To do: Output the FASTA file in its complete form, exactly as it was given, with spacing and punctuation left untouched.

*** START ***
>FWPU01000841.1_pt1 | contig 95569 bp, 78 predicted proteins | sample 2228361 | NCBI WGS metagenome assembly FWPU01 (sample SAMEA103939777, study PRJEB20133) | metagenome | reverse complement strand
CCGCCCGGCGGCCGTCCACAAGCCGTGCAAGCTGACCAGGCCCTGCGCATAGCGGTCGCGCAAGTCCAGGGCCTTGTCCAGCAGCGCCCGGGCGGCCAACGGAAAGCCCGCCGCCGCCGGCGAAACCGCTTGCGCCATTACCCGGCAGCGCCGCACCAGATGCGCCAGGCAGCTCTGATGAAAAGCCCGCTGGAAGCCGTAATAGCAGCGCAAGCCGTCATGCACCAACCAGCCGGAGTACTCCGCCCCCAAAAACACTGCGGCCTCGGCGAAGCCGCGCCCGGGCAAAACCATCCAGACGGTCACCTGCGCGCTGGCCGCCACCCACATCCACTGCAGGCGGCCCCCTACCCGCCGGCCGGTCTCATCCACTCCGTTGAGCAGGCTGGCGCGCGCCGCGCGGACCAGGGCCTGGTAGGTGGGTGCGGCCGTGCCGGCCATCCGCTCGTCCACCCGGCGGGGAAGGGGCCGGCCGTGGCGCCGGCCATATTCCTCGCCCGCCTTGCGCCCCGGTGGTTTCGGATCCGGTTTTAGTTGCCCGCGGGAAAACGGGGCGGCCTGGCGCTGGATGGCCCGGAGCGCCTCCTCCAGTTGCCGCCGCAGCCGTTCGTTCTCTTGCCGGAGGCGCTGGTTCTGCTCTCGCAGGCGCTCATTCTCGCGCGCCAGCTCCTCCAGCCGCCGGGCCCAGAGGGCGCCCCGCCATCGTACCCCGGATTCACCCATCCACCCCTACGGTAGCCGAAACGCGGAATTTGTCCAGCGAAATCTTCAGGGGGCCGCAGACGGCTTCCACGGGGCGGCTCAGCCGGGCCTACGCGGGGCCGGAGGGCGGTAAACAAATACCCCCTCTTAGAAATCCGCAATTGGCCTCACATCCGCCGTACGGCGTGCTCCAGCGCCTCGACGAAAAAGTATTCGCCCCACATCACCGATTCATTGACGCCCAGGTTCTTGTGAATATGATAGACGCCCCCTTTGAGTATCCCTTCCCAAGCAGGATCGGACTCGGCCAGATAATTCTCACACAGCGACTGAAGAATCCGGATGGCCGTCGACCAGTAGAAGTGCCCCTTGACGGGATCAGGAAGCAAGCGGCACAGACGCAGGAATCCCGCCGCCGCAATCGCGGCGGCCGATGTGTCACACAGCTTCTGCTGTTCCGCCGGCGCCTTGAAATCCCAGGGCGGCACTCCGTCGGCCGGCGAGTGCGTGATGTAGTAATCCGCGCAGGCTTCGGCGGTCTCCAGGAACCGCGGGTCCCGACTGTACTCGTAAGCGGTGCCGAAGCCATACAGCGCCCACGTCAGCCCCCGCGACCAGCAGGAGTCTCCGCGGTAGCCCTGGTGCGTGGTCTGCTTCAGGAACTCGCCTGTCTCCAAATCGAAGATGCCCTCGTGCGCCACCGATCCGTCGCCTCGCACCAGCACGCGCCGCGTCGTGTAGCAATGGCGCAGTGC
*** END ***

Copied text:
>FWPU01000841.1_pt1 | contig 95569 bp, 78 predicted proteins | sample 2228361 | NCBI WGS metagenome assembly FWPU01 (sample SAMEA103939777, study PRJEB20133) | metagenome | reverse complement strand
CCGCCCGGCGGCCGTCCACAAGCCGTGCAAGCTGACCAGGCCCTGCGCATAGCGGTCGCGCAAGTCCAGGGCCTTGTCCAGCAGCGCCCGGGCGGCCAACGGAAAGCCCGCCGCCGCCGGCGAAACCGCTTGCGCCATTACCCGGCAGCGCCGCACCAGATGCGCCAGGCAGCTCTGATGAAAAGCCCGCTGGAAGCCGTAATAGCAGCGCAAGCCGTCATGCACCAACCAGCCGGAGTACTCCGCCCCCAAAAACACTGCGGCCTCGGCGAAGCCGCGCCCGGGCAAAACCATCCAGACGGTCACCTGCGCGCTGGCCGCCACCCACATCCACTGCAGGCGGCCCCCTACCCGCCGGCCGGTCTCATCCACTCCGTTGAGCAGGCTGGCGCGCGCCGCGCGGACCAGGGCCTGGTAGGTGGGTGCGGCCGTGCCGGCCATCCGCTCGTCCACCCGGCGGGGAAGGGGCCGGCCGTGGCGCCGGCCATATTCCTCGCCCGCCTTGCGCCCCGGTGGTTTCGGATCCGGTTTTAGTTGCCCGCGGGAAAACGGGGCGGCCTGGCGCTGGATGGCCCGGAGCGCCTCCTCCAGTTGCCGCCGCAGCCGTTCGTTCTCTTGCCGGAGGCGCTGGTTCTGCTCTCGCAGGCGCTCATTCTCGCGCGCCAGCTCCTCCAGCCGCCGGGCCCAGAGGGCGCCCCGCCATCGTACCCCGGATTCACCCATCCACCCCTACGGTAGCCGAAACGCGGAATTTGTCCAGCGAAATCTTCAGGGGGCCGCAGACGGCTTCCACGGGGCGGCTCAGCCGGGCCTACGCGGGGCCGGAGGGCGGTAAACAAATACCCCCTCTTAGAAATCCGCAATTGGCCTCACATCCGCCGTACGGCGTGCTCCAGCGCCTCGACGAAAAAGTATTCGCCCCACATCACCGATTCATTGACGCCCAGGTTCTTGTGAATATGATAGACGCCCCCTTTGAGTATCCCTTCCCAAGCAGGATCGGACTCGGCCAGATAATTCTCACACAGCGACTGAAGAATCCGGATGGCCGTCGACCAGTAGAAGTGCCCCTTGACGGGATCAGGAAGCAAGCGGCACAGACGCAGGAATCCCGCCGCCGCAATCGCGGCGGCCGATGTGTCACACAGCTTCTGCTGTTCCGCCGGCGCCTTGAAATCCCAGGGCGGCACTCCGTCGGCCGGCGAGTGCGTGATGTAGTAATCCGCGCAGGCTTCGGCGGTCTCCAGGAACCGCGGGTCCCGACTGTACTCGTAAGCGGTGCCGAAGCCATACAGCGCCCACGTCAGCCCCCGCGACCAGCAGGAGTCTCCGCGGTAGCCCTGGTGCGTGGTCTGCTTCAGGAACTCGCCTGTCTCCAAATCGAAGATGCCCTCGTGCGCCACCGATCCGTCGCCTCGCACCAGCACGCGCCGCGTCGTGTAGCAATGGCGCAGTGC